Google recently made it possible to view archived Street View images. This means it’s easier than ever to show what streets looked like before and after a redesign. (Thanks to the Institute for Quality Communities at the University of Oklahoma for bringing our attention to this new feature.)

We were able to animate a few street transformations from around the country with the new Street View feature. Above you can see the arrival of the Indianapolis Cultural Trail on North Street. People for Bikes called the project the second-best protected bike lane in the United States.

Allen Street on New York’s Lower East Side features one of the city’s most unique bikeways, which runs in the center of the street and is part of a boulevard-style median, complete with small plazas like this one in what used to be the middle of intersections:

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Talking Headways Podcast: Escobar’s Escalator

Did you go to the World Urban Forum in Medellín, Colombia, last week? Neither did your hosts Jeff Wood and I, but we sure found a lot to say about it anyway on this week’s Talking Headways podcast. Medellín’s remarkable urban transformation — undertaken in the midst of war — has gotten a lot of well-deserved attention lately for making the city’s transportation infrastructure more equitable.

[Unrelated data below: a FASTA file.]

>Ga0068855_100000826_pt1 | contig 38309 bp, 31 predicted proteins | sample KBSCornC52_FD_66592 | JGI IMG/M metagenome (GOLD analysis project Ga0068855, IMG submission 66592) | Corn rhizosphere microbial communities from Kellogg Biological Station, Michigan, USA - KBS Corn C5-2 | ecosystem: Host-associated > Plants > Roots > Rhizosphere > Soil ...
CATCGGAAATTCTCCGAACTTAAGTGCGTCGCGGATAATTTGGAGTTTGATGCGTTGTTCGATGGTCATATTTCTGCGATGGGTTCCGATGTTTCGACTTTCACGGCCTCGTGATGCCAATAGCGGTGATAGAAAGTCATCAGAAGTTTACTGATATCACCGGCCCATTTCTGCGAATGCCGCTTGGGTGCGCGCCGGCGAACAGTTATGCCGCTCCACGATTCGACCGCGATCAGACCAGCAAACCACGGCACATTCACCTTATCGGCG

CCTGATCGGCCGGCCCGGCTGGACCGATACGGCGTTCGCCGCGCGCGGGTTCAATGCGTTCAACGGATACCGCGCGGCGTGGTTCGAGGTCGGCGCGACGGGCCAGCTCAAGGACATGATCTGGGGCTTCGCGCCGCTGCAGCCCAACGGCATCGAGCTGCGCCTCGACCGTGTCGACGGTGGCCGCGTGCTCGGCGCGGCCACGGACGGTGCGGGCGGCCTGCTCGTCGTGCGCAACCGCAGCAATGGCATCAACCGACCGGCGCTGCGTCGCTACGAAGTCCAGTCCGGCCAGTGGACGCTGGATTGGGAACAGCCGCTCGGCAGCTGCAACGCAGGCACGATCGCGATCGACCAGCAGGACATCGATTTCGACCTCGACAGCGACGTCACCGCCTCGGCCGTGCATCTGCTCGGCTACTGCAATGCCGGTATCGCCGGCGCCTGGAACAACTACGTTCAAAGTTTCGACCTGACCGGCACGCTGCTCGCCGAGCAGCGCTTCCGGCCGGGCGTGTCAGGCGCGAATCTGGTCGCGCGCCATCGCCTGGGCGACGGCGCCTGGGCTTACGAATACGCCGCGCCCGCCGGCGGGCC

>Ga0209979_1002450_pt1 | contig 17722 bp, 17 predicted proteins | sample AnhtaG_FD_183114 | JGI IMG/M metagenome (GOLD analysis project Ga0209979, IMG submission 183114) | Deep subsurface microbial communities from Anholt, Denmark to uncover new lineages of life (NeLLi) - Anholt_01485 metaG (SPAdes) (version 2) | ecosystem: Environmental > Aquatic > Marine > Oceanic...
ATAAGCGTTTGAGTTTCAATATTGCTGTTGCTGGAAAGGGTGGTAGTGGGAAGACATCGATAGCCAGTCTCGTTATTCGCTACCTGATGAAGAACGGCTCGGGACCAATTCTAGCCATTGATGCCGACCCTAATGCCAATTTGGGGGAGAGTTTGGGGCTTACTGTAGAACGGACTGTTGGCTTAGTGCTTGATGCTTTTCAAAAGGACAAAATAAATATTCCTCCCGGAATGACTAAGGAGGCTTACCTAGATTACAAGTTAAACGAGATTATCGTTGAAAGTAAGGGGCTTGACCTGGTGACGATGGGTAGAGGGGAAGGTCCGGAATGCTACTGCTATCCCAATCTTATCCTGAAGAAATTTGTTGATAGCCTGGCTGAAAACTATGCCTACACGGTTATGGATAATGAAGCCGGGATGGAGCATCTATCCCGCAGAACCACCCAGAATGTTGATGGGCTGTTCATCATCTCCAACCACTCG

But first, we talked to our very own Angie Schmitt about the Parking Madness tournament. Did she know Rochester was a winner from the moment she laid eyes on that stunning parking crater? You’ll have to listen to find out.

And finally we turn to Dallas, where local activists are pressuring officials to tear down a 1.4-mile stretch of I-345 to make room for 245 acres of new development downtown. If it happens, it would be a tremendous win for smart urban development over Eisenhower-era car-centrism.

The other big news this week is that Talking Headways podcast is now available on Stitcher! So if you’re not an iTunes person, you’ve got a way to subscribe. But if you are an iTunes person, by all means! Or you can follow the RSS feed. And as always, the comments section is wide open for all the witty remarks we should have made but didn’t think to.